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Platform

DS

 

Genre

Platformer

 

Publisher

Nintendo

 

Developer

Nintendo

 

ESRB

E (Everyone)

 

Released

May 2005

 

- Great presentation

- Like finding an old mix tape and rediscovering what you didn't know you were missing

- Two-player mode extends gameplay

- New power-ups

 

 

- Those expecting a massive game might be disappointed

- Mini-games are simply ported from Super Mario 64 DS

 

 

Reviews: Mario & Luigi: Partners in Time (DS)

Reviews: Paper Mario: The Thousand-Year Door (GC)

Reviews: Metroid Prime: Hunters (DS)

Review: Kirby: Canvas Curse (DS)

 

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New Super Mario Bros.

Score: 9.0 / 10

 

New Super Mario Bros. is like finding an old mix tape (remember those?) of your favorite tunes.  It's instantly familiar even if you've forgotten some of the words and you wind up humming along.  The tunes have lost none of their power; new insights might be gained; and they pull you back to a specific point in time.  In the case of New Super Mario Brothers the gameplay pulled me right back to the Fall of 1985.  As a walk down Nostalgia Lane, all the best parts of Mario games have been boiled into a great gaming stew, and spiced with a few ideas of its own.

 

new super mario bros          new super mario bros

 

Though the characters all get the 3D treatment (and paired with some great animation) the environments are all kept to a flat, 1D perspective, with most of the action moving from right to left as Mario flattens Goombas and encounters enemies from almost the entire cannon of Mario games.  Between stages you travel on an overland map, where you can access levels you have already finished or various Toad Houses that offer a variety of power-ups or 1-Up mushrooms.  It's basic Mario-type stuff.

 

But being "basic Mario-type stuff" should not be construed as meaning New Super Mario Bros. isn't worthy of your time.  When described that way, you should be thinking about the kind of platforming magic that Mario has worked in his other appearances.  Think about Super Mario Bros. 3 and finding a room full of blocks with a "P" block at the other side of the room that will turn all the blocks into coins.  There are moments like that in New Super Mario Bros. -- where you voluntarily repeat a level over and over to get all the coins possible or break all the blocks looking for a beanstalk or finding out which pipe is the best to go down.

 

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The game adds its own wrinkles in a few ways, but possibly the coolest is a giant growth mushroom that quadruples Mario's size to Godzilla proportions.  He can then smash through almost anything that stands in his way.  The developers actually encourage destruction by including a "Mega Meter."  When the power-up wears off and the meter is filled five free men drop from the sky.  Mario can also snag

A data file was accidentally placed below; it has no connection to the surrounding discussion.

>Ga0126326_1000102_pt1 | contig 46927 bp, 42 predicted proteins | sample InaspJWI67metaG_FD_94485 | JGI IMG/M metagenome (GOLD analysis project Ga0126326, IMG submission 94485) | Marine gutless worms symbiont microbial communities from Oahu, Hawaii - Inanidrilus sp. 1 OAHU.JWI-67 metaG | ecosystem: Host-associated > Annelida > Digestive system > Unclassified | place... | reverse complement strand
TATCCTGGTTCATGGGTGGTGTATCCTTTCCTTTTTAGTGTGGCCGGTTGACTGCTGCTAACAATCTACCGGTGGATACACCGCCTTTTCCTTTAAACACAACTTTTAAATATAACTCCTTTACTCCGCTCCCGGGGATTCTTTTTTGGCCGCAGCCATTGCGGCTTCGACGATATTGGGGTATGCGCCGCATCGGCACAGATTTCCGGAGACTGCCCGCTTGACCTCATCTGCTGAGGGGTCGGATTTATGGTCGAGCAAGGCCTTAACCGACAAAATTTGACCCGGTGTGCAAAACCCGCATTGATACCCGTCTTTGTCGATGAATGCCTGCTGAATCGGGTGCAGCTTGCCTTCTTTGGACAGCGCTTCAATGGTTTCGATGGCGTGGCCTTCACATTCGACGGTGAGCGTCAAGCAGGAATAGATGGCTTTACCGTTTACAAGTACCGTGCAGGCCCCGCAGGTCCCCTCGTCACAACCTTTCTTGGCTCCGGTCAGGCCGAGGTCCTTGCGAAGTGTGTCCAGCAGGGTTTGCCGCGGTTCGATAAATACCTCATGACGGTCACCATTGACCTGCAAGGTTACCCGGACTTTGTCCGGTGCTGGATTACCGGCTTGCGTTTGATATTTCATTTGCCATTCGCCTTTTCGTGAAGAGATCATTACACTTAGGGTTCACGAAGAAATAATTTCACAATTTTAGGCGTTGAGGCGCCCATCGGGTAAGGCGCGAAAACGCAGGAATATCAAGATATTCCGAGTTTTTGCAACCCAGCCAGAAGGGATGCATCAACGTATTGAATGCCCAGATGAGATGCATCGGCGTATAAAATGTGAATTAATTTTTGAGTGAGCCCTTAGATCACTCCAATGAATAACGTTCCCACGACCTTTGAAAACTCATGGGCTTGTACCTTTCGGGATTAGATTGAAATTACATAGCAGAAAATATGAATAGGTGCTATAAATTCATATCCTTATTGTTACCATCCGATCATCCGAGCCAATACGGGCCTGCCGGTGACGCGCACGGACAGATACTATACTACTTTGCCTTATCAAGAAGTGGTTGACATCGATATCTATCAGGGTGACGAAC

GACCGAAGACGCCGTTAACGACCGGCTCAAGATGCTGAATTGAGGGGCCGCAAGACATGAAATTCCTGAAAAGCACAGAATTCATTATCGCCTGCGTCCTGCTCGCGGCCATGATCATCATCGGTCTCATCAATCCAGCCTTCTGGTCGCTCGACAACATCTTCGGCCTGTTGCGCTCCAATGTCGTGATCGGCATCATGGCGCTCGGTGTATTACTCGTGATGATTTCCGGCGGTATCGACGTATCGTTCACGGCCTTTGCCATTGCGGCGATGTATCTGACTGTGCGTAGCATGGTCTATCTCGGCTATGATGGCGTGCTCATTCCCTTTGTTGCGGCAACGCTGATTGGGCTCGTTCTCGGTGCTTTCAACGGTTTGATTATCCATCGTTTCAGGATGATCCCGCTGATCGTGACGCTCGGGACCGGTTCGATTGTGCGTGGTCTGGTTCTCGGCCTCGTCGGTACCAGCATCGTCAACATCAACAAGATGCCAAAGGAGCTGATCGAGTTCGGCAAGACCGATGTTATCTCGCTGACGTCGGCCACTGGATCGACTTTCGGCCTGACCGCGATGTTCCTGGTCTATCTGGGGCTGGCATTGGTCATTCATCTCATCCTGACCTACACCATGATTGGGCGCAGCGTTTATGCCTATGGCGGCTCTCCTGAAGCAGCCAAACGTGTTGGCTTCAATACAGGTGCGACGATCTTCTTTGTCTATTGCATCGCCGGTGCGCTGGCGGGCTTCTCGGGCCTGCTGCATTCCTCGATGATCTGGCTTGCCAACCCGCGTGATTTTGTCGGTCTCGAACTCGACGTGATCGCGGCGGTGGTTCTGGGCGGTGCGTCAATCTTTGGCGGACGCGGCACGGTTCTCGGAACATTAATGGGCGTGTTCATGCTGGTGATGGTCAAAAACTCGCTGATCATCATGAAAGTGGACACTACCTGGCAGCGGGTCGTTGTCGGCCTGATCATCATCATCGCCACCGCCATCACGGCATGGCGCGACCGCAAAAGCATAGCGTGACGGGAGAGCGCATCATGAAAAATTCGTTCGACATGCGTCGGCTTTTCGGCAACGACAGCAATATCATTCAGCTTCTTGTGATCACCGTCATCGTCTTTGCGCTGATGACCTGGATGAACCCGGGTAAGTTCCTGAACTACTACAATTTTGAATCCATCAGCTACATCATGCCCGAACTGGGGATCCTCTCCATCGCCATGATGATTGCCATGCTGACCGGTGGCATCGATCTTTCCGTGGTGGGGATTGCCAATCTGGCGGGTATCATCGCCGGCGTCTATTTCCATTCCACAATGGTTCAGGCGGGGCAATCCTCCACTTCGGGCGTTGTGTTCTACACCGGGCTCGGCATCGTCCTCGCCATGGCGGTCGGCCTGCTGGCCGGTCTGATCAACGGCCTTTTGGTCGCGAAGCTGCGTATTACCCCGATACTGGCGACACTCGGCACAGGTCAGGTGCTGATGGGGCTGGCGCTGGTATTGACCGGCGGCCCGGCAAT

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Mini Mushrooms, the results of which should be self explanatory -- Mario shrinks, which allows him to run on water, float during jumps, and  get into very small spaces.  The other new power-up is a koopa shell that permits Mario to spin around breaking blocks and wiping out enemies.  These new additions fit right in with the regular power-ups and proper management of them (you can keep one in reserve) opens some creative solutions to boss encounters. (Using a Mega Mushroom to bulk Mario up then jumping on Bowser is particularly satisfying.)

 

New Super Mario Bros. has quite a number of hours of play in store.  After finishing the game for the first time (and finding the "secret" to playing as Luigi), I hadn't even visited Level 4 or Level 7.  It's not that I purposely skipped them, I just couldn't figure out a way to get there.

 

new super mario bros          new super mario bros

 

Further heightening the play value is two-player mode and a selection of mini-games from Super Mario 64 DS.  The two-player game is essentially a deathmatch without any gratuitous dismemberment.  The goal is to acquire more stars than your opponent.  The good thing is that your opponent does not need to have New Super Mario Bros. because it can all be handled via download. (No online play, though.)  Though most of the available levels scroll horizontally, I couldn't help but feel a slight pang of remembrance for Mario Bros. (which has never really left us).  Overall, it's lots of fun.

 

The upshot is, you won't be disappointed with New Super Mario Bros. even if it doesn't use all the features of the DS.  It has everything you want from a platforming Mario Bros. game and then some.

 

- Omni

(June 2, 2006)

 

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